We have a ma­jor cri­sis in euro area, says Brown

The Pak Banker - - Company& -

LONDON: Gor­don Brown says that the eu­ro­zone will not solve its cur­rent fi­nan­cial cri­sis un­less it opts for a com­pre­hen­sive and sub­stan­tial res­cue pack­age, that would in­volve putting tens of bil­lions of pounds of new cap­i­tal into the eu­ro­zone's banks.

The for­mer Bri­tish prime min­is­ter said, in an in­ter­view I've just done with him, that the enor­mous li­a­bil­i­ties of the eu­ro­zone's banks are a se­ri­ous and sub­stan­tial ac­ci­dent wait­ing to hap­pen.

"I sense that in the first few months of 2011 we have a ma­jor cri­sis in the euro area. You've got fis­cal deficits, ob­vi­ously.

But you've also got mas­sive bank­ing li­a­bil­i­ties in the euro area, and that's not just the pe­riph­eral ar­eas. It's the core ar­eas of Europe where banks are re­ally un­der pres­sure be­cause they have lent huge amounts of money but have no guar­an­tee they have the cap­i­tal that is nec­es­sary to sus­tain them­selves in all po­si­tions.

"But then you've also got this im­ped­i­ment to growth. The euro area is in­flex­i­ble be­cause you can't ad­just your cur­rency... The struc­tural re­forms that are nec­es­sary to make a sin­gle cur­rency area work have not been com­pleted and in some cases have not been agreed.

And there­fore you've got to have a nigh noon...You've got to deal with these prob­lems in one fell swoop... They've got to do it in a way that seizes the ini­tia­tive from the mar­kets... It's got to hap­pen in the first months of 2011."

His fear is that the cur­rent process of bail­ing out one over-stretched eu­ro­zone coun­try at a time (Greece fol­lowed by Ire­land, so far), rather than go­ing for a once-and-for-all bailout scheme for the en­tire eu­ro­zone and all its banks, will elon­gate and max­imise the eco­nomic pain for eu­ro­zone mem­bers. In those cir­cum­stances, in­ter­na­tional in­vestors would "pick coun­tries off (for pun­ish­ment) one by one".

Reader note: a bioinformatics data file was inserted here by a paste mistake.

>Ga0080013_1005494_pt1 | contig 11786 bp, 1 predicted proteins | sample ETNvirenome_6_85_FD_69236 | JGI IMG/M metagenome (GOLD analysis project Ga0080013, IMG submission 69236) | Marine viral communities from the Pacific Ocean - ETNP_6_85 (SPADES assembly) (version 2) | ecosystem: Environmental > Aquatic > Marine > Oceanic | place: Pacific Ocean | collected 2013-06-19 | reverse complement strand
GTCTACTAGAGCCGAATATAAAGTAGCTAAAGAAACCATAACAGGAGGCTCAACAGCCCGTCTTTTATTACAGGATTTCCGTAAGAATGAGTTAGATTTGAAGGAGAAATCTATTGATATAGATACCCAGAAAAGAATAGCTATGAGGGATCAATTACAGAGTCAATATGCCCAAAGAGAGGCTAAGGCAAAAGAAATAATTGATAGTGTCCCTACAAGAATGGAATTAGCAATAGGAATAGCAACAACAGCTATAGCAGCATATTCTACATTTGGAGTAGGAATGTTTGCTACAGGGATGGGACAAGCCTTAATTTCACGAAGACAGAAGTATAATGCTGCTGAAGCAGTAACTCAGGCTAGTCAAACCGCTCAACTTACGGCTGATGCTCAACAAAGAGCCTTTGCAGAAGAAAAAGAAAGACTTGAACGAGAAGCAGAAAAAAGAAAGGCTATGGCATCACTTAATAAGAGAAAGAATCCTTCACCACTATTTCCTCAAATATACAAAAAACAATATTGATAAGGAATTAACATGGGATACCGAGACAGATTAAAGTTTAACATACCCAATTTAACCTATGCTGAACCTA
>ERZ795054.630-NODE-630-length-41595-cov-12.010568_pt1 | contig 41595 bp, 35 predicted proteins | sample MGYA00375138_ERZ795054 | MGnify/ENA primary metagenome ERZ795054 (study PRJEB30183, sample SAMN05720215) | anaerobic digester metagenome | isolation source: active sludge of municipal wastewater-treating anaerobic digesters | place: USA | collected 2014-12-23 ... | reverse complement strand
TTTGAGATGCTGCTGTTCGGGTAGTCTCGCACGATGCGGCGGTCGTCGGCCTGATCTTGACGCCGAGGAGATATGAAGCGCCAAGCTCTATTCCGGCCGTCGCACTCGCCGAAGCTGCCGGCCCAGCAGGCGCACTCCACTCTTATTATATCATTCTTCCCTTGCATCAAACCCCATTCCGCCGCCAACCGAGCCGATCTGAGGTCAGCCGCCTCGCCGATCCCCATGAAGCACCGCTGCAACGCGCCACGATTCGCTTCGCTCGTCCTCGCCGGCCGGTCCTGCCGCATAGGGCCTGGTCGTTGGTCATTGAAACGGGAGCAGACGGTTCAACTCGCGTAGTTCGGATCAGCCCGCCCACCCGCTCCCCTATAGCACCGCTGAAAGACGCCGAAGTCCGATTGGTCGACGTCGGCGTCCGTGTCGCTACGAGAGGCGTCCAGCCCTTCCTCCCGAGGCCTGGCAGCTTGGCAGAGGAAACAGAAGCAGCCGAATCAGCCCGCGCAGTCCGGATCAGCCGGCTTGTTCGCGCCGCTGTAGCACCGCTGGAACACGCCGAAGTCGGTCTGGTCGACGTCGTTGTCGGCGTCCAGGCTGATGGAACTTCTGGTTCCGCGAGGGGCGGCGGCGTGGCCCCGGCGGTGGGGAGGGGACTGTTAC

He added that "if the euro were to break up, the po­lit­i­cal and eco­nomic con­se­quences for all the coun­tries would be dis­as­trous" and the cause of global eco­nomic co-op­er­a­tion would be set back for years.

Also, if there is no com­pre­hen­sive and cred­i­ble res­cue and re­form pack­age for the eu­ro­zone, he feared that Euro­pean coun­tries would - at best - be con­demned to years of low growth and high un­em­ploy­ment. This would dam­age the UK, which con­ducts 50% of trade with eu­ro­zone mem­bers.

Mr Brown's in­ter­ven­tion mat­ters, partly be­cause he re­mains in con­tact with other Euro­pean lead­ers - and partly be­cause he is say­ing what mem­bers of the Bri­tish govern­ment and se­nior of­fi­cials at the Bank of Eng­land also be­lieve but can­not say (for diplo­matic rea­sons).

He is pes­simistic about the short term out­look for the global econ­omy, be­cause of what he sees as a rise of na­tion­al­ist and pro­tec­tion­ist ten­den­cies in many coun­tries, sim­i­lar to what hap­pened in the Great De­pres­sion of the 1930s.

The cen­tral theme of his new book, Be­yond the Crash, is that the US and Europe will be con­demned to years of low growth un­less and un­til the world's biggest economies co­or­di­nate their eco­nomic poli­cies and their ap­proaches to fi­nan­cial reg­u­la­tion, not just to tackle in­di­vid­ual crises but on a per­ma­nent ba­sis. -PB News

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